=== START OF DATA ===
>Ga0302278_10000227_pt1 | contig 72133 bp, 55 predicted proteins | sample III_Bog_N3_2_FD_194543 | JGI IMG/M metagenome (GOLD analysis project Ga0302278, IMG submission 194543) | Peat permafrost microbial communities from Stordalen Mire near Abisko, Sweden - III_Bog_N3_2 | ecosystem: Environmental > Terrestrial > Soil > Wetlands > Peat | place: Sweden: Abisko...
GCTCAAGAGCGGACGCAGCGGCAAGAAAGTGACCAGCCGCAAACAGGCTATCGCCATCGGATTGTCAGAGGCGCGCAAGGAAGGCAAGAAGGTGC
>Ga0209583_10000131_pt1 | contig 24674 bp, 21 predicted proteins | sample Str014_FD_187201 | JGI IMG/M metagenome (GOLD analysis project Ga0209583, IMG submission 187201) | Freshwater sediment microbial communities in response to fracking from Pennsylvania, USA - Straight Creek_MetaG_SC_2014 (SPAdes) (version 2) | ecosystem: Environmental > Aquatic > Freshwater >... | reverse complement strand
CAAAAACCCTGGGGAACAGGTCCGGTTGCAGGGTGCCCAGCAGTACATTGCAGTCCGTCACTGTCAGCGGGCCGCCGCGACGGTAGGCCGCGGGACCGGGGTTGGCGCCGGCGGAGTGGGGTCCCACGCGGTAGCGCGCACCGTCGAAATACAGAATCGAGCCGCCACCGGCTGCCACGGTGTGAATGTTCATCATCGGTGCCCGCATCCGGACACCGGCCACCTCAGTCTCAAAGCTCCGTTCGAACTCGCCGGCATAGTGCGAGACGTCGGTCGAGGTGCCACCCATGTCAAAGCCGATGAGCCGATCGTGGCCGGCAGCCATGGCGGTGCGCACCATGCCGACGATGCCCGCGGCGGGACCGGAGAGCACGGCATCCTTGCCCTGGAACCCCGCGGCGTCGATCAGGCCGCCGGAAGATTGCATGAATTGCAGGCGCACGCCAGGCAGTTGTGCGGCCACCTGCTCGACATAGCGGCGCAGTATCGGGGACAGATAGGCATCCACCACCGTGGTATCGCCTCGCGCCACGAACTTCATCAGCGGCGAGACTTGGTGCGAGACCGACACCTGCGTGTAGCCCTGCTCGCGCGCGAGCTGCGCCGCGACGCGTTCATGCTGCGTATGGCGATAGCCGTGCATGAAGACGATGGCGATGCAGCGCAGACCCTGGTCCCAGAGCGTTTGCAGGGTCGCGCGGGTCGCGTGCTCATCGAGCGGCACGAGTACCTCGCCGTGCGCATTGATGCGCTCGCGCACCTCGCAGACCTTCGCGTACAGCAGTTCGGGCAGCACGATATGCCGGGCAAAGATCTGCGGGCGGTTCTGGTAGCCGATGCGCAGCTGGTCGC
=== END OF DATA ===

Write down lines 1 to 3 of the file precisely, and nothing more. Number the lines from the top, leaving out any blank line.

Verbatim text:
>Ga0302278_10000227_pt1 | contig 72133 bp, 55 predicted proteins | sample III_Bog_N3_2_FD_194543 | JGI IMG/M metagenome (GOLD analysis project Ga0302278, IMG submission 194543) | Peat permafrost microbial communities from Stordalen Mire near Abisko, Sweden - III_Bog_N3_2 | ecosystem: Environmental > Terrestrial > Soil > Wetlands > Peat | place: Sweden: Abisko...
GCTCAAGAGCGGACGCAGCGGCAAGAAAGTGACCAGCCGCAAACAGGCTATCGCCATCGGATTGTCAGAGGCGCGCAAGGAAGGCAAGAAGGTGC
>Ga0209583_10000131_pt1 | contig 24674 bp, 21 predicted proteins | sample Str014_FD_187201 | JGI IMG/M metagenome (GOLD analysis project Ga0209583, IMG submission 187201) | Freshwater sediment microbial communities in response to fracking from Pennsylvania, USA - Straight Creek_MetaG_SC_2014 (SPAdes) (version 2) | ecosystem: Environmental > Aquatic > Freshwater >... | reverse complement strand